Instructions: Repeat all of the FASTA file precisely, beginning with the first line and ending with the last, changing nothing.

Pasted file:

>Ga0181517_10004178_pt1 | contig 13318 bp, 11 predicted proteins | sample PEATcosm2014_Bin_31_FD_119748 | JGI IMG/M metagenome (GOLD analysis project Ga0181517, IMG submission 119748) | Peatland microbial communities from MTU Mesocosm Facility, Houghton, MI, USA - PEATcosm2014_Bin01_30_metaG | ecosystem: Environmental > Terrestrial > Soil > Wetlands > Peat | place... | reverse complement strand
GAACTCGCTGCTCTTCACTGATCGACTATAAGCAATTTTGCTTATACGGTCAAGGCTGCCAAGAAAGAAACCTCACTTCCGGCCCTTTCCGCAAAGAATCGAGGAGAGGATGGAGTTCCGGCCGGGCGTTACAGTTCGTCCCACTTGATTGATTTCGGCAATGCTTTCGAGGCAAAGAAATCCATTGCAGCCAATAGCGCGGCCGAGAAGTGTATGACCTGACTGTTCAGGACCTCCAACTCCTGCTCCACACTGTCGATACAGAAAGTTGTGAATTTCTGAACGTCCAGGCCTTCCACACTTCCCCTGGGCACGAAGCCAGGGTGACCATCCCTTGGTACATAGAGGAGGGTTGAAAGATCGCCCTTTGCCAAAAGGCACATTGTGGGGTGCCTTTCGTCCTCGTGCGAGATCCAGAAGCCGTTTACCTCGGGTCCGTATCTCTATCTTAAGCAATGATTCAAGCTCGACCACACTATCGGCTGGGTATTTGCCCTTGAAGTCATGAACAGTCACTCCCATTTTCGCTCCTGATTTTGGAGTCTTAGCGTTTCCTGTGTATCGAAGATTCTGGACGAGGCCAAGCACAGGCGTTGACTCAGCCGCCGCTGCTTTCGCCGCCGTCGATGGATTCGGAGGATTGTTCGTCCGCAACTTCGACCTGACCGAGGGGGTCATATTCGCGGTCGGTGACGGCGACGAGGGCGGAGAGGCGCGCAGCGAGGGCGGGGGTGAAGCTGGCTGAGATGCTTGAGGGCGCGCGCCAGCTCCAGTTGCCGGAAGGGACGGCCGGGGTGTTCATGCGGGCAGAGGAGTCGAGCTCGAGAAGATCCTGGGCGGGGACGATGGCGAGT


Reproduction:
>Ga0181517_10004178_pt1 | contig 13318 bp, 11 predicted proteins | sample PEATcosm2014_Bin_31_FD_119748 | JGI IMG/M metagenome (GOLD analysis project Ga0181517, IMG submission 119748) | Peatland microbial communities from MTU Mesocosm Facility, Houghton, MI, USA - PEATcosm2014_Bin01_30_metaG | ecosystem: Environmental > Terrestrial > Soil > Wetlands > Peat | place... | reverse complement strand
GAACTCGCTGCTCTTCACTGATCGACTATAAGCAATTTTGCTTATACGGTCAAGGCTGCCAAGAAAGAAACCTCACTTCCGGCCCTTTCCGCAAAGAATCGAGGAGAGGATGGAGTTCCGGCCGGGCGTTACAGTTCGTCCCACTTGATTGATTTCGGCAATGCTTTCGAGGCAAAGAAATCCATTGCAGCCAATAGCGCGGCCGAGAAGTGTATGACCTGACTGTTCAGGACCTCCAACTCCTGCTCCACACTGTCGATACAGAAAGTTGTGAATTTCTGAACGTCCAGGCCTTCCACACTTCCCCTGGGCACGAAGCCAGGGTGACCATCCCTTGGTACATAGAGGAGGGTTGAAAGATCGCCCTTTGCCAAAAGGCACATTGTGGGGTGCCTTTCGTCCTCGTGCGAGATCCAGAAGCCGTTTACCTCGGGTCCGTATCTCTATCTTAAGCAATGATTCAAGCTCGACCACACTATCGGCTGGGTATTTGCCCTTGAAGTCATGAACAGTCACTCCCATTTTCGCTCCTGATTTTGGAGTCTTAGCGTTTCCTGTGTATCGAAGATTCTGGACGAGGCCAAGCACAGGCGTTGACTCAGCCGCCGCTGCTTTCGCCGCCGTCGATGGATTCGGAGGATTGTTCGTCCGCAACTTCGACCTGACCGAGGGGGTCATATTCGCGGTCGGTGACGGCGACGAGGGCGGAGAGGCGCGCAGCGAGGGCGGGGGTGAAGCTGGCTGAGATGCTTGAGGGCGCGCGCCAGCTCCAGTTGCCGGAAGGGACGGCCGGGGTGTTCATGCGGGCAGAGGAGTCGAGCTCGAGAAGATCCTGGGCGGGGACGATGGCGAGT